Legolas remained somber, tearing his eyes from the food to look at Gandalf. "The last sight I had of a hobbit was in Orthanc, as we were brought before Saruman," he said quietly. "They soon led me away to wherever they had already taken Gimli. I felt Pippin's eyes upon me, but I could not look at him." He sighed. "I wonder if he yet lives."
Gandalf mutely handed Legolas a piece of meat, having nothing he could say. As Legolas tore into the food, eating with his less damaged hand, Gandalf asked himself whether a day's rest and care would be enough to ready the elf for riding. "You say you do not know how long you were in Orthanc?"
Legolas shook his head as he chewed. "No, but I do know we marched for four days before arriving in Isengard."
"And you were not fed then, either?" Legolas shook his head. "Water?" Gandalf asked, his astonishment growing for the perseverance of Elves.
As Legolas ate, Gandalf pondered the circumstances of that single dosage of water. It did not matter. He was now safe with food and water - the waters of the Entwash, no less.
Legolas finished his meat and laid down by the fire to enjoy some blackberries Gandalf had gathered. "Legolas," he said slowly, reluctant to disturb the elf, "could you tell me something, if you are so inclined?" He waited until he had Legolas's full attention. "I wonder if there is nothing to be done for your hand. Would you tell me, did they break it?"
Legolas's eyes grew dark, and he looked away. Turning on his back, he chewed silently until he had finished the fruit. Sitting up then, he drew his right hand out before him.
"One of the uruk leaders," he began quietly, looking at his hand rather than Gandalf, "who was present when we were captured..." Legolas's expression grew distant as the memories returned. "He remembered that I used the bow," he said in a whisper. "He decided I would use the bow no more."
The tale of cruelty aroused Gandalf's ire. "So this was done because you were an archer?"
Legolas nodded. "Yes, I was - it was."
Gandalf closed his eyes briefly. "And the fingers were broken?"
He looked at Gandalf. "Yes. They simply broke my fingers." He looked away. "Over and over."
Gandalf's eyebrows rose. "Over-?" he sighed deeply and tried to set aside his disgust to think of how to heal such brutality. "Can you move them at all?"
Legolas shook his head vigorously. "Not without great pain."
Gandalf frowned. "Eh, may I have a look?" he asked, holding out his hand. Legolas gave him a questioning look, then slowly extended his own. The fingers had been broken in many places. Splinting them would be excruciating. He sighed to banish his disappointment. "I fear the most I can do at the moment is to wrap the hand to prevent it from being bumped. I might manage to find something to do that."
Having reviewed all of Legolas's injuries, it seemed his most challenging problem now lay before him as he held Legolas's hand.
Legolas still wore the manacles with which he was restrained in Orthanc. Gandalf cared not to know in what fashion. The question was how to remove them. He would not allow Legolas to continue with such a wretched reminder of his imprisonment attached to his body. But how?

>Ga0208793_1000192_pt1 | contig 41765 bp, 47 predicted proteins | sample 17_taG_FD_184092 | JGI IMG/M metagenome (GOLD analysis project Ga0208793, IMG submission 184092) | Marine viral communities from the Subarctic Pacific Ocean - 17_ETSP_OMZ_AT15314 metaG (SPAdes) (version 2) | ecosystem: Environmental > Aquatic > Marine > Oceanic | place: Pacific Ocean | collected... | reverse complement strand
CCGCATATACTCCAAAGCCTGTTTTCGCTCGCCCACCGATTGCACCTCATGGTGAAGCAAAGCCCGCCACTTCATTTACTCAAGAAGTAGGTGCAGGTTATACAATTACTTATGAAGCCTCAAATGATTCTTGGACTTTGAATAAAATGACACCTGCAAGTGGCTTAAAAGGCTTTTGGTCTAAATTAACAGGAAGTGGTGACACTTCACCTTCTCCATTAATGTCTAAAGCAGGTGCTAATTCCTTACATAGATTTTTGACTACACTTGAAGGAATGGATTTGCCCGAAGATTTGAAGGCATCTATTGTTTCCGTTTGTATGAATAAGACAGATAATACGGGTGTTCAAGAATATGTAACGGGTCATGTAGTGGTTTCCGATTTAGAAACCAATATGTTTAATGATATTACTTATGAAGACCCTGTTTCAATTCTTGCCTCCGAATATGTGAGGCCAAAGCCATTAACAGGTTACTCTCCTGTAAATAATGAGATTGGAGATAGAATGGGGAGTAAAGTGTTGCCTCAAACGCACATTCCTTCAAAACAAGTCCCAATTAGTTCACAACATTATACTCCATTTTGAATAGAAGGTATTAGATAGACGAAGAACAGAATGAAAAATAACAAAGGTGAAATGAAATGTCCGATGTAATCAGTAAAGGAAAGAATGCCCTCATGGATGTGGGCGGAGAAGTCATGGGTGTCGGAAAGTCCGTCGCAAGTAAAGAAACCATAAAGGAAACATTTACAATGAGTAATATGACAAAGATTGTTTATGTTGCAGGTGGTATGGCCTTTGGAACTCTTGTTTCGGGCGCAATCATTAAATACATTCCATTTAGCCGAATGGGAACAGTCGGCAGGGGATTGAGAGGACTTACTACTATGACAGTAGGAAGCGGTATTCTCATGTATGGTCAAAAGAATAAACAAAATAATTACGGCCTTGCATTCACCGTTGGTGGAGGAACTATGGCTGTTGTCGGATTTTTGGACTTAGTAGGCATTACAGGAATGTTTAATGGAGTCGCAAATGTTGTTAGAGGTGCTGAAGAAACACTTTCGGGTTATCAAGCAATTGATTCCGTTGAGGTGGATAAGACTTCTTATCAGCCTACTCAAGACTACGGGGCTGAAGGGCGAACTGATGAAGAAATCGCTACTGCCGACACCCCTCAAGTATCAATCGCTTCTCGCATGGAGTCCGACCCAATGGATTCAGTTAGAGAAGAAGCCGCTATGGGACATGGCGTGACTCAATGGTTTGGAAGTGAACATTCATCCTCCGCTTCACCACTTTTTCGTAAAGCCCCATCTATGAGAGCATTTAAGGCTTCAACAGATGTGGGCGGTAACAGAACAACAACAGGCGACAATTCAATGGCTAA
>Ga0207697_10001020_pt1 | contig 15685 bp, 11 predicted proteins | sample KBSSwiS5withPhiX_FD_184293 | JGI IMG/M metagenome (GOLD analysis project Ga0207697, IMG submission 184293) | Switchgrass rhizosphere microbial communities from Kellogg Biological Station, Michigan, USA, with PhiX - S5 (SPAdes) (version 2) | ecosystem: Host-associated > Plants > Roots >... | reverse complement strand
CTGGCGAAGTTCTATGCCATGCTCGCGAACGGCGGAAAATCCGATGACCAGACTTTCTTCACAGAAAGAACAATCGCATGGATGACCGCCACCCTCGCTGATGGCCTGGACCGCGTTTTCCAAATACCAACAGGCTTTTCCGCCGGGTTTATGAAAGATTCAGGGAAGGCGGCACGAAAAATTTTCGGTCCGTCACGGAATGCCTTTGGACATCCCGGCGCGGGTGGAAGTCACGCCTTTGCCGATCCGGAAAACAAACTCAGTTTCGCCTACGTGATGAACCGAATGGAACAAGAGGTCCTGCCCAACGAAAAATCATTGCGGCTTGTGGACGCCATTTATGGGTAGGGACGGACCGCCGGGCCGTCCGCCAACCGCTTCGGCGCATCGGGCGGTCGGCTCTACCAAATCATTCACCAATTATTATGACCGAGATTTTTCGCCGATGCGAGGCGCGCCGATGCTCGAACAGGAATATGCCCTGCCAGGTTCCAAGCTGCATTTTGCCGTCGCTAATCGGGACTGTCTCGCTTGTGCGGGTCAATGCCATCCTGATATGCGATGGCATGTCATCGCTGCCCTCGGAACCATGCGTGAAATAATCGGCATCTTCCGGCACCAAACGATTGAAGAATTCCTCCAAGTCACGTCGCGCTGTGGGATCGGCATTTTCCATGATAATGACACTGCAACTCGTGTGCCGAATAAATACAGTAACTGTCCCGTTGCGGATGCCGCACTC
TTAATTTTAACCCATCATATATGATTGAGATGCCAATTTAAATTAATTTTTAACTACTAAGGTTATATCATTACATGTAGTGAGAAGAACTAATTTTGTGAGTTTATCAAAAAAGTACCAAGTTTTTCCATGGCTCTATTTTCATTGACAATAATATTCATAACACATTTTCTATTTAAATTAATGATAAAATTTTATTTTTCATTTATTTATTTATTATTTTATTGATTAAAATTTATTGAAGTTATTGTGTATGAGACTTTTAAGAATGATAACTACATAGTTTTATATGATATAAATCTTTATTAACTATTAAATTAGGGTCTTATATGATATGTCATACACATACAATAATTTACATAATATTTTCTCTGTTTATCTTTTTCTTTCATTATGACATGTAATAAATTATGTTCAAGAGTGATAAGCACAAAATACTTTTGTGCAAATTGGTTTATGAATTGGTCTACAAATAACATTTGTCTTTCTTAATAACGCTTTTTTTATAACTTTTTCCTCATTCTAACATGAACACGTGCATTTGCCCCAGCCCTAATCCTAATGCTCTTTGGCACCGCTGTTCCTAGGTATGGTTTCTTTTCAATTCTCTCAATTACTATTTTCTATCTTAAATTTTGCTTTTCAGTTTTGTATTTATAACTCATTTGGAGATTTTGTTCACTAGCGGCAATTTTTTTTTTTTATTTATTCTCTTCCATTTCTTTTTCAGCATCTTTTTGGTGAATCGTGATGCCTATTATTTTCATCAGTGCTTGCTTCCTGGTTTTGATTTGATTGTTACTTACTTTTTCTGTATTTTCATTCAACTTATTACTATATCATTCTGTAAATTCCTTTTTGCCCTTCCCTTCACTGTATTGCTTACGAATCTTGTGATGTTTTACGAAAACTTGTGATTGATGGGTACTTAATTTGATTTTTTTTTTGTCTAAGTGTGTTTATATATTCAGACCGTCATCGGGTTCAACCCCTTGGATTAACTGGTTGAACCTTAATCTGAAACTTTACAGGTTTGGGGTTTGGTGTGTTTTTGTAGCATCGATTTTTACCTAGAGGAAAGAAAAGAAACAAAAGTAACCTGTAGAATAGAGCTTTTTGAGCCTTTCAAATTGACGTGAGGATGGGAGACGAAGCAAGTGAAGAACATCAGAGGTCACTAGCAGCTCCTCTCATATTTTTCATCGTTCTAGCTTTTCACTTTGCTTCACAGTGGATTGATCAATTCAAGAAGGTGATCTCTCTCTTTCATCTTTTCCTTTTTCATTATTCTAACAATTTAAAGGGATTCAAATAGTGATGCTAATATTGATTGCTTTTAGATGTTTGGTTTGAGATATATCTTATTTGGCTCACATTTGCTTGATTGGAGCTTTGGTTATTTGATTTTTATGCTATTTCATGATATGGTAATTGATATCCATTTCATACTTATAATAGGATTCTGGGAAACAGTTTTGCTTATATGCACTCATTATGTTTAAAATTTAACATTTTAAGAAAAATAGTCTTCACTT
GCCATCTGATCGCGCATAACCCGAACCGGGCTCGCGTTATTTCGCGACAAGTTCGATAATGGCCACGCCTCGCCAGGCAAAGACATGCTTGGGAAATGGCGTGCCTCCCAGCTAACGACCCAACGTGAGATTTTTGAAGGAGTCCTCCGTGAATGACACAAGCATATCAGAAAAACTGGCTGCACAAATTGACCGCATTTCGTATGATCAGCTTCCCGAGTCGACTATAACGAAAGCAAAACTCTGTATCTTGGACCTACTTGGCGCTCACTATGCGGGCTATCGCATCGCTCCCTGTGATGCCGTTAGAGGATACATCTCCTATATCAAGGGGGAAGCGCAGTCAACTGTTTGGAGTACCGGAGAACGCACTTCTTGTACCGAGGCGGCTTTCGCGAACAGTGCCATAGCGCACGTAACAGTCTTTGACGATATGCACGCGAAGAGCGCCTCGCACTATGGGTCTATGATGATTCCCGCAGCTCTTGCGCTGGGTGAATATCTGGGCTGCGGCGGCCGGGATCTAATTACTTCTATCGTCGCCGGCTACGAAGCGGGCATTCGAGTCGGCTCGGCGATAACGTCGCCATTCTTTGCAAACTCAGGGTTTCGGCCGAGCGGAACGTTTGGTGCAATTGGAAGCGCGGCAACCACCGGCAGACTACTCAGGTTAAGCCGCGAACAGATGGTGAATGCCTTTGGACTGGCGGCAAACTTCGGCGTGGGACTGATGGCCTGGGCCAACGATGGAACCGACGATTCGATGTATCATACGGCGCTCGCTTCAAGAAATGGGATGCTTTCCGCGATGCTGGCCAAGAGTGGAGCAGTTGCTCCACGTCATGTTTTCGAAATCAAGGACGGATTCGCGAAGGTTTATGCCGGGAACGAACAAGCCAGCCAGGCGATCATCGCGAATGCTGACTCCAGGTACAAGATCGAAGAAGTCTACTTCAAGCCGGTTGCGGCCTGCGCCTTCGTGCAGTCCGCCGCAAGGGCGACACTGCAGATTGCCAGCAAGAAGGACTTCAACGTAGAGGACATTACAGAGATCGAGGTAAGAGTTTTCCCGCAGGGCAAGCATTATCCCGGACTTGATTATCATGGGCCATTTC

The manacles were of iron, leaving few options for breaking them. When Legolas realized he was examining the cuffs, he attempted to take back his hand. But Gandalf held fast to his arm. "Do you wish to wear these into eternity?" Legolas did not answer. "There must be a way to remove them. I need only a closer look..." He trailed off as he peered at the pin that had been inserted to close it shut and discovered another hindrance. The pieces of iron that made up the pin closure had melted together. "How did they melt the iron? Your hand is not burned...." But upon turning his wrist, Gandalf detected burn marks on the skin beneath the metal. Clearly the iron had gotten hot enough to melt the fastenings while Legolas wore the cuffs.
"They dropped small pieces of melted iron onto it, so that it became as one with the metal beneath. I felt as if my arm would melt as well. It is now essentially one piece of metal."
Gandalf nodded then in understanding. "All right then. I know how we will remove these. The difficulty will be in protecting you. Bear with me a while longer."
Legolas looked at Gandalf intensely but said nothing, and Gandalf hoped the elf's reticence would last only as long as his injuries. He longed for the return of the Legolas he had known.
He removed his cloak and slid an edge of the cloth between a cuff and Legolas's skin. As Legolas looked on silently, he explained, "I believe the only way to accomplish this is to fight fire with fire." Legolas looked up sharply. "Do not be alarmed. I attempt now to protect your arm. And I will not use fire that blinds here. With the control I wield over the fire under my power, I believe I can release you without harm. At least that is my hope. Perhaps we should attempt this beside the Entwash? In case we are in need of cold water." Legolas's eyes were wide but determined.
As they rose, they heard heavy steps behind them and much rustling among the trees. "Treebeard, perhaps. Let us wait then."